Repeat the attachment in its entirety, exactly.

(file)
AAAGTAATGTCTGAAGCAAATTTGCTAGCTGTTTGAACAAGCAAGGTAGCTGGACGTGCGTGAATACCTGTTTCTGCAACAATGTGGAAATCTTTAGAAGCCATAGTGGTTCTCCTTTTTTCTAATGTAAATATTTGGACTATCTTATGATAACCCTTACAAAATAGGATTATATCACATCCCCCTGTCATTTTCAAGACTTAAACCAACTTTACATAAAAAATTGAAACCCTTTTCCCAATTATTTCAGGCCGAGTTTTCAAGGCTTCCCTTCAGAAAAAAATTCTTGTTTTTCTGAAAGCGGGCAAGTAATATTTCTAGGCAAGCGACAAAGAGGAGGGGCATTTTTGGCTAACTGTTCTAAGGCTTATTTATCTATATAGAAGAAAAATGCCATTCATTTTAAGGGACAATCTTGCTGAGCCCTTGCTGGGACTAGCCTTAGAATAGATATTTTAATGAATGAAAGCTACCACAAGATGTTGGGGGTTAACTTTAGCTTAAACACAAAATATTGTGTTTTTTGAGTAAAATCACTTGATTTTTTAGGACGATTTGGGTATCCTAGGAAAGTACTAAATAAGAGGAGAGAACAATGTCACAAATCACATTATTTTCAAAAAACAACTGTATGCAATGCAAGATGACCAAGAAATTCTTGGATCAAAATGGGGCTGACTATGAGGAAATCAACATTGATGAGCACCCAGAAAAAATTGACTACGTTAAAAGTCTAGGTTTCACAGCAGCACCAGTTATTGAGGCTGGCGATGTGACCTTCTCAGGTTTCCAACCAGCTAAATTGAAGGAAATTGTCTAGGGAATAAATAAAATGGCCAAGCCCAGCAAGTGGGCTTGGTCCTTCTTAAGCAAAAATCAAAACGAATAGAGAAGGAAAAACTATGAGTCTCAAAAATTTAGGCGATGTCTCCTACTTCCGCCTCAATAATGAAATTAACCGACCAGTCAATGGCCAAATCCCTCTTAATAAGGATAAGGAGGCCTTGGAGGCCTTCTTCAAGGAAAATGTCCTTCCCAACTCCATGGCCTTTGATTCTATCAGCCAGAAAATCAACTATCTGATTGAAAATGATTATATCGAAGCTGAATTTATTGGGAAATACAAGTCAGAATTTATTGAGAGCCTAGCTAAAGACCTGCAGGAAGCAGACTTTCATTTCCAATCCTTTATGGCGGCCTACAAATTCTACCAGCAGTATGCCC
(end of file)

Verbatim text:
AAAGTAATGTCTGAAGCAAATTTGCTAGCTGTTTGAACAAGCAAGGTAGCTGGACGTGCGTGAATACCTGTTTCTGCAACAATGTGGAAATCTTTAGAAGCCATAGTGGTTCTCCTTTTTTCTAATGTAAATATTTGGACTATCTTATGATAACCCTTACAAAATAGGATTATATCACATCCCCCTGTCATTTTCAAGACTTAAACCAACTTTACATAAAAAATTGAAACCCTTTTCCCAATTATTTCAGGCCGAGTTTTCAAGGCTTCCCTTCAGAAAAAAATTCTTGTTTTTCTGAAAGCGGGCAAGTAATATTTCTAGGCAAGCGACAAAGAGGAGGGGCATTTTTGGCTAACTGTTCTAAGGCTTATTTATCTATATAGAAGAAAAATGCCATTCATTTTAAGGGACAATCTTGCTGAGCCCTTGCTGGGACTAGCCTTAGAATAGATATTTTAATGAATGAAAGCTACCACAAGATGTTGGGGGTTAACTTTAGCTTAAACACAAAATATTGTGTTTTTTGAGTAAAATCACTTGATTTTTTAGGACGATTTGGGTATCCTAGGAAAGTACTAAATAAGAGGAGAGAACAATGTCACAAATCACATTATTTTCAAAAAACAACTGTATGCAATGCAAGATGACCAAGAAATTCTTGGATCAAAATGGGGCTGACTATGAGGAAATCAACATTGATGAGCACCCAGAAAAAATTGACTACGTTAAAAGTCTAGGTTTCACAGCAGCACCAGTTATTGAGGCTGGCGATGTGACCTTCTCAGGTTTCCAACCAGCTAAATTGAAGGAAATTGTCTAGGGAATAAATAAAATGGCCAAGCCCAGCAAGTGGGCTTGGTCCTTCTTAAGCAAAAATCAAAACGAATAGAGAAGGAAAAACTATGAGTCTCAAAAATTTAGGCGATGTCTCCTACTTCCGCCTCAATAATGAAATTAACCGACCAGTCAATGGCCAAATCCCTCTTAATAAGGATAAGGAGGCCTTGGAGGCCTTCTTCAAGGAAAATGTCCTTCCCAACTCCATGGCCTTTGATTCTATCAGCCAGAAAATCAACTATCTGATTGAAAATGATTATATCGAAGCTGAATTTATTGGGAAATACAAGTCAGAATTTATTGAGAGCCTAGCTAAAGACCTGCAGGAAGCAGACTTTCATTTCCAATCCTTTATGGCGGCCTACAAATTCTACCAGCAGTATGCCC